INTELLECTUAL / DEVELOPMENTAL
Intellectual Disabilities can include learning disabilities or acquired disabilities such as acquired brain injuries and neurodegenerative diseases such as dementia.
Developmental disabilities refer to lifelong disabilities that have mental and/or physical limitations which occurred prior to age 18. People with these disabilities can be mildly or profoundly affected. You may not be able to notice that someone has this disability unless told.
When helping someone who may have an intellectual/developmental disability, most importantly remember WALL (Watch, Ask, Listen, Learn). Here are some other tips:
- Speak directly to the person.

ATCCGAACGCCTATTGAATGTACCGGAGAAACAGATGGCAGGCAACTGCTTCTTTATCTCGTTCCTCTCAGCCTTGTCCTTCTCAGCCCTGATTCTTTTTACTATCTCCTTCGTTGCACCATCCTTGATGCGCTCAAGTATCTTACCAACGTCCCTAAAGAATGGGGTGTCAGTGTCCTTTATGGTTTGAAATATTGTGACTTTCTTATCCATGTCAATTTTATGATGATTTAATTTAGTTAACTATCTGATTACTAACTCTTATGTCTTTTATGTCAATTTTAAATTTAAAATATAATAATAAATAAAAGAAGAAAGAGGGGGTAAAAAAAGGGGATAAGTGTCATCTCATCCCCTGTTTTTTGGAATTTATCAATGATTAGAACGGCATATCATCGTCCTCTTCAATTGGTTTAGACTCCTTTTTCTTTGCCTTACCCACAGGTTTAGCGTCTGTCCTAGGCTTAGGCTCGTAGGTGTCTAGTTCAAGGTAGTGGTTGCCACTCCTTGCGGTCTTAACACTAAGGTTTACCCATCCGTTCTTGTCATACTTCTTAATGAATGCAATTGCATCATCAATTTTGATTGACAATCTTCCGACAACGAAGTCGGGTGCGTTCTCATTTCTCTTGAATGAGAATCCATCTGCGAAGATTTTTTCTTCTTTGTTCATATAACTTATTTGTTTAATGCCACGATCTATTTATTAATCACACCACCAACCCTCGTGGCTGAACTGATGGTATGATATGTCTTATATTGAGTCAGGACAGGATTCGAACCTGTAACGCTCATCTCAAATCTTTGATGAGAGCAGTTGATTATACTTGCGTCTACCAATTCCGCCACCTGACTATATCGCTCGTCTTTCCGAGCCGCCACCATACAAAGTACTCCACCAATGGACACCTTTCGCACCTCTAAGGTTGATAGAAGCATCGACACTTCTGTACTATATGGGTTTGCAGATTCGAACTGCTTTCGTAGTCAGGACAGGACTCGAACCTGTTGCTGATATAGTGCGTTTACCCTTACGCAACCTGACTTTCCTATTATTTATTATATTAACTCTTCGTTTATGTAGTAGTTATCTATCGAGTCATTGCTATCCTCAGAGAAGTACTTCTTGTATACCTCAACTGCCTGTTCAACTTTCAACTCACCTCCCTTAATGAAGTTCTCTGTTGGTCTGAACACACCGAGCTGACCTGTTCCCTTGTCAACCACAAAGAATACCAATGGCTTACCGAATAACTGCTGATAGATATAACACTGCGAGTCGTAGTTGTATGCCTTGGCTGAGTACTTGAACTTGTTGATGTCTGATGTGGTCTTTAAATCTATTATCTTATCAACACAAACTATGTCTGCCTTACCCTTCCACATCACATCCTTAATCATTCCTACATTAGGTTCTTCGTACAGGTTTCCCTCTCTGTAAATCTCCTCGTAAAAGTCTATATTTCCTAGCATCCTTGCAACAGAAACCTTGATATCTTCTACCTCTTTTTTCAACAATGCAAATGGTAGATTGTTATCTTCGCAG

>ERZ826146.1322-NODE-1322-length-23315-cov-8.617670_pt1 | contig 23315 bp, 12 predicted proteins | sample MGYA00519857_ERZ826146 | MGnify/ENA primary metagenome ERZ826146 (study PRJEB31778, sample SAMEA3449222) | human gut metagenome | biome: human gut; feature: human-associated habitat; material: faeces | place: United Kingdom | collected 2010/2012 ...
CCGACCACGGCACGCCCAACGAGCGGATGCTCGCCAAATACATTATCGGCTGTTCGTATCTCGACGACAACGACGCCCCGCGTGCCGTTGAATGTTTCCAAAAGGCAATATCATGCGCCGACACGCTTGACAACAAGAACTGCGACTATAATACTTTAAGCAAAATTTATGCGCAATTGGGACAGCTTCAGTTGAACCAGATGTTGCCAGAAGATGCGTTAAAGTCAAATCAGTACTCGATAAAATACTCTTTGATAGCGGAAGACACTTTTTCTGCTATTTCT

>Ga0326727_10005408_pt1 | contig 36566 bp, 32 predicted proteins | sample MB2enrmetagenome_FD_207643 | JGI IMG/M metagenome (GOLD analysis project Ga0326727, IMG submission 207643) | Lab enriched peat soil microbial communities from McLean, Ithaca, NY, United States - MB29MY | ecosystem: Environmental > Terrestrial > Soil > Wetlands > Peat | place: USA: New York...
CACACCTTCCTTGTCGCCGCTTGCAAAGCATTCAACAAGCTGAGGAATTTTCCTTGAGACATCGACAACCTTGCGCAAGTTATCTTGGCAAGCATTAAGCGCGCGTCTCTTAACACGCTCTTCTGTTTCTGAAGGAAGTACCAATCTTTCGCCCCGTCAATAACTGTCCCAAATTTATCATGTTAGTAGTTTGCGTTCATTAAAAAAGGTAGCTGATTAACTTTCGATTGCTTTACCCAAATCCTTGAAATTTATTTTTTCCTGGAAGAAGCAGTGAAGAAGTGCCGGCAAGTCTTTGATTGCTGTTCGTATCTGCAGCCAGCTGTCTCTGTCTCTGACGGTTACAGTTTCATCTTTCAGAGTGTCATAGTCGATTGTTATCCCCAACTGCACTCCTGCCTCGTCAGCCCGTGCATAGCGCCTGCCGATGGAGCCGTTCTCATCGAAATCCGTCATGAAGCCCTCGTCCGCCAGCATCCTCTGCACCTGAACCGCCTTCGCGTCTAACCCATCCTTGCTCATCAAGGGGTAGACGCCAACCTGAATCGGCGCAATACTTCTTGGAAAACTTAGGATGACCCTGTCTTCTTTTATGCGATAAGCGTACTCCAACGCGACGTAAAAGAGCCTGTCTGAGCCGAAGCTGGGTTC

- Do not over simplify your language. Some people have no problems understanding regular speech. Let each situation guide you. Speak regularly to start, and adjust your word choice and sentence length if need be.
- Unless you have been directed to speak to someone other than the person to whom you communicating, don’t assume the person with a disability cannot communicate.
- Make sure that what you are saying is understood and if you aren’t being understood try rephrasing it or using alternative words.
- If you don’t understand what the person said, don’t pretend you understood. Ask them to repeat it or or ask that they change the words so you can understand.
- Don’t assume what a person can or cannot do.